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Thank you David. When all my smart friends say, "Don't do that" it behooves me not to do that!

Now I need to let my buddy down gentle. I'm not going to talk about value or condition or belittle his gun. I'm just going to say that I'm afraid I would regret giving up the rifle so I better not to do it.

Frank
Exactly, you got input from some reputable proven collectors and more importantly shooters here, and the rifle has good history that you are part of, that carries weight, and I'm glad you will be keeping it.

Sent from my SM-S906U using Tapatalk
 

· Gaucho de Gatos
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7,439 Posts
Discussion Starter · #23 ·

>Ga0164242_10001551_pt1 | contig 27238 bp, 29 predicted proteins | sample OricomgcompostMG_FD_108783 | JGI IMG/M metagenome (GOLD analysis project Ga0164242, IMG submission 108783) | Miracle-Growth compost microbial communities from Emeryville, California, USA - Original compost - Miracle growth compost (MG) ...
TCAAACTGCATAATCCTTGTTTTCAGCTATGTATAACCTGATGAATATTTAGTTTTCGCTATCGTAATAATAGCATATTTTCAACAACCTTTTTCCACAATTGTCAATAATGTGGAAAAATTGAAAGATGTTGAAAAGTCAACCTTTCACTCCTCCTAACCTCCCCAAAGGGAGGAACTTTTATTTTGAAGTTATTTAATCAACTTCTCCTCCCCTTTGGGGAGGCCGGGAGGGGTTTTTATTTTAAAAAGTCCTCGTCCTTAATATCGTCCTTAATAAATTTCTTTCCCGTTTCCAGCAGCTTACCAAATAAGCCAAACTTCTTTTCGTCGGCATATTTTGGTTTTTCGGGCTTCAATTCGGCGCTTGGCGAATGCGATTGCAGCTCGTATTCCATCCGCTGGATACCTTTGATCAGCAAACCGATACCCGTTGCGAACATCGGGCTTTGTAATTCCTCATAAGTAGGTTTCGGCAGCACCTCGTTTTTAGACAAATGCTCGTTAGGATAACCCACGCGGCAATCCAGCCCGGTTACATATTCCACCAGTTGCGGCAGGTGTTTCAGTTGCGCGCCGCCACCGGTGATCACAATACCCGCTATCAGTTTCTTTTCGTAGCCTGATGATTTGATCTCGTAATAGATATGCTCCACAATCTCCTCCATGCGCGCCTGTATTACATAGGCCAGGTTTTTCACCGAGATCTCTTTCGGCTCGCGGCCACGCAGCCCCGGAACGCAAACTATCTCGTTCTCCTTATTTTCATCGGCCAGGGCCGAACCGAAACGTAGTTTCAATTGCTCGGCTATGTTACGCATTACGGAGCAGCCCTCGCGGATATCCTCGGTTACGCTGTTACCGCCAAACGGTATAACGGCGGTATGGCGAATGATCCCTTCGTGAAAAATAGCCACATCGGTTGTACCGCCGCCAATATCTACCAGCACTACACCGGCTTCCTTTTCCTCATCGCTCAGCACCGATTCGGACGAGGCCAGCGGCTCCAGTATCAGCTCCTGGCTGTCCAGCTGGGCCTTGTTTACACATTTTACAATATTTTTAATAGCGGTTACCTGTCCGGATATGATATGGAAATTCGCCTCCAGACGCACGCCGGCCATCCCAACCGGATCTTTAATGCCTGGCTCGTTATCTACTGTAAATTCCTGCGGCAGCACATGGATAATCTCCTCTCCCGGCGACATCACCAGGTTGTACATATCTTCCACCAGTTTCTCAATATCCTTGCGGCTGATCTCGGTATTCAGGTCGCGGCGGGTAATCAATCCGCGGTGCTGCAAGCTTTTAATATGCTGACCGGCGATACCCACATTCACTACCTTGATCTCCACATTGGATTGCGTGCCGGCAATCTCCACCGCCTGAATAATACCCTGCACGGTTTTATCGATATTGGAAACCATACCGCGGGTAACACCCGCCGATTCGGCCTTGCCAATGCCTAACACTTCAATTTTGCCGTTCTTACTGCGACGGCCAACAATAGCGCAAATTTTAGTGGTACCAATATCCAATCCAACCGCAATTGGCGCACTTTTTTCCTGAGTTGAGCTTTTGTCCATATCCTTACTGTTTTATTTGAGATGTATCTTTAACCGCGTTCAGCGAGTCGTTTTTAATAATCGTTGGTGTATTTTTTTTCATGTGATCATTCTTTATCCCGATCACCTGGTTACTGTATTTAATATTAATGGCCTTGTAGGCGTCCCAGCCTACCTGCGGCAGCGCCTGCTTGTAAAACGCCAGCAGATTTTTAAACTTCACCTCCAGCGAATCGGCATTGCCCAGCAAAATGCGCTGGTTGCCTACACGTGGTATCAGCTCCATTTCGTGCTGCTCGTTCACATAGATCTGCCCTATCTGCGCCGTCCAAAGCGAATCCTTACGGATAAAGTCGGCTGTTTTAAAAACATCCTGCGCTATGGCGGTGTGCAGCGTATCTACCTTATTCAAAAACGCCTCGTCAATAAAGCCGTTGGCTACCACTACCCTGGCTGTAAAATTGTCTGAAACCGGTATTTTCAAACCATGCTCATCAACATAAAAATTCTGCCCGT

Well that worked out perfect fellas! I handed back the Diamondback to my pal this morning and he was actually relieved. He needs the money!

Don't be surprised to see it pop up on GB before long. He's going to ask $2k and settle for $1500 and I said nothing to dissuade his optimism 🤠

He's a good guy and we've traded a lot over the last 45 years. I traded him a pristine in box SS Ruger Single-six convertible for that S&W 617 in the picture above 10 years or so ago.

I came out ahead on that one but it's gone the other way several times too.

All's swell that ends swell!

Frank
 

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I'm glad you're happy with the outcome.

I know this will be viewed as blasphemy, but I have never felt the Pythons and Diamondbacks were ever really that great, especially regarding durability and tunability. Fit and finish were usually very good, but no one I knew shot them very much. The Python, in particular, would need work after a steady diet of .357 loads. Some believed this was intentional in the design.